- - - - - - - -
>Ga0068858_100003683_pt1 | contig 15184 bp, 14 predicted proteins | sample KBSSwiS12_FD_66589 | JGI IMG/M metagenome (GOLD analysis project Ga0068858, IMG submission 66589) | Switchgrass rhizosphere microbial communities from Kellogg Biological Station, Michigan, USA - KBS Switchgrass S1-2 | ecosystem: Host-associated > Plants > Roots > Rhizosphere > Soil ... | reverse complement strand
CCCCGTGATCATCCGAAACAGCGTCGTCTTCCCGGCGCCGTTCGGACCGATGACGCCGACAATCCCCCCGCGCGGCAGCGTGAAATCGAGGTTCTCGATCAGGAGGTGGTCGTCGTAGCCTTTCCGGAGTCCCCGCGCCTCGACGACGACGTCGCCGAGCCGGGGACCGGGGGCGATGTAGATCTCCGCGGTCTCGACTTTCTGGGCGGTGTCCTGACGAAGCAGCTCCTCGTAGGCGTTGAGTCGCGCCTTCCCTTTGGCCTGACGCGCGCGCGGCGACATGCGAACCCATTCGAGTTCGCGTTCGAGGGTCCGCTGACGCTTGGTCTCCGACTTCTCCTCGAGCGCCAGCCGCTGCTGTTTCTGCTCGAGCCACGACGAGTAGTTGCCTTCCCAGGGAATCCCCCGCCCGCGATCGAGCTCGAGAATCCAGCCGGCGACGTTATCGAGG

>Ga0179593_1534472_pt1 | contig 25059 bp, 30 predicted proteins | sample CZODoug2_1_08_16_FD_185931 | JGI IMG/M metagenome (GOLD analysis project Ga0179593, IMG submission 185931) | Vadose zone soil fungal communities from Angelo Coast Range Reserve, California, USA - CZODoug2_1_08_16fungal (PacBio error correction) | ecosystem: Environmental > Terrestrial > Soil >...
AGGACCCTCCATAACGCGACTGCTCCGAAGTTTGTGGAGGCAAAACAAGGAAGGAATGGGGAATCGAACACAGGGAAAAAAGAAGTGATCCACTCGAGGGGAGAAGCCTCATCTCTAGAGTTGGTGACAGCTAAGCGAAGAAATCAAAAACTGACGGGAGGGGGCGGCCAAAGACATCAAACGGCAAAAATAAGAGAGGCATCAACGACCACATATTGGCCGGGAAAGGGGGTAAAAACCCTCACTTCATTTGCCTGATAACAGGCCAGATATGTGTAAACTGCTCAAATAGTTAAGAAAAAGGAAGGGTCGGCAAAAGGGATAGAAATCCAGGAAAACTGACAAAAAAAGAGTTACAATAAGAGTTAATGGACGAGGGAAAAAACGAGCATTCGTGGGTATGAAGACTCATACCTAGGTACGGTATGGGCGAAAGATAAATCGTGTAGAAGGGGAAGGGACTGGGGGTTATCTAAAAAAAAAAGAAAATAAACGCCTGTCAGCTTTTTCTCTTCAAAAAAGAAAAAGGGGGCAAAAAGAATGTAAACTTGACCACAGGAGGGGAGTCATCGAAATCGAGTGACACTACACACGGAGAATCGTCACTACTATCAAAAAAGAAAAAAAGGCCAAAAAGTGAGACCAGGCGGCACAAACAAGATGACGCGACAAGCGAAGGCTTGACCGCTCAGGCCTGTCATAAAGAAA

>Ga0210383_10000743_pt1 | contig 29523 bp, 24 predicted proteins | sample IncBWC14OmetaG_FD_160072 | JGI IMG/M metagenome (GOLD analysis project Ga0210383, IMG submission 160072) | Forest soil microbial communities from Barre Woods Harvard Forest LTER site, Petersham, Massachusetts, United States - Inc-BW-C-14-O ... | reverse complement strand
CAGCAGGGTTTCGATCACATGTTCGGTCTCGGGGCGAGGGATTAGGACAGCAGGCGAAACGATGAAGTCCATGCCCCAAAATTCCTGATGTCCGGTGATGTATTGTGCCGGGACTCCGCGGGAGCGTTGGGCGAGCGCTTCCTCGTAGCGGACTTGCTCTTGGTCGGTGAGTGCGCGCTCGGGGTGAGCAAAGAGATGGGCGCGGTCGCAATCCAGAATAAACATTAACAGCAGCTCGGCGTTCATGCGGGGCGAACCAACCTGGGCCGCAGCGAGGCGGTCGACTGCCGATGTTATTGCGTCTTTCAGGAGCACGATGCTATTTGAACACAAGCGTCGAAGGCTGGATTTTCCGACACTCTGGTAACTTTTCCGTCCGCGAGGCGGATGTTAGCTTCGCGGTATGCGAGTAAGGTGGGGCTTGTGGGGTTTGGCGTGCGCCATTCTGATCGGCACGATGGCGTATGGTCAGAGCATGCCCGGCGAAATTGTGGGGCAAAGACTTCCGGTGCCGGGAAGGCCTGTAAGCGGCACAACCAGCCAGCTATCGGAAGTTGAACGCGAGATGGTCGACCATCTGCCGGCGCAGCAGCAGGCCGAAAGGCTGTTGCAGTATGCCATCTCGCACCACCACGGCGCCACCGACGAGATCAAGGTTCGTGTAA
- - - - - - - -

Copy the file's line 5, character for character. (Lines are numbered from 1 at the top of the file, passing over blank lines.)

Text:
>Ga0210383_10000743_pt1 | contig 29523 bp, 24 predicted proteins | sample IncBWC14OmetaG_FD_160072 | JGI IMG/M metagenome (GOLD analysis project Ga0210383, IMG submission 160072) | Forest soil microbial communities from Barre Woods Harvard Forest LTER site, Petersham, Massachusetts, United States - Inc-BW-C-14-O ... | reverse complement strand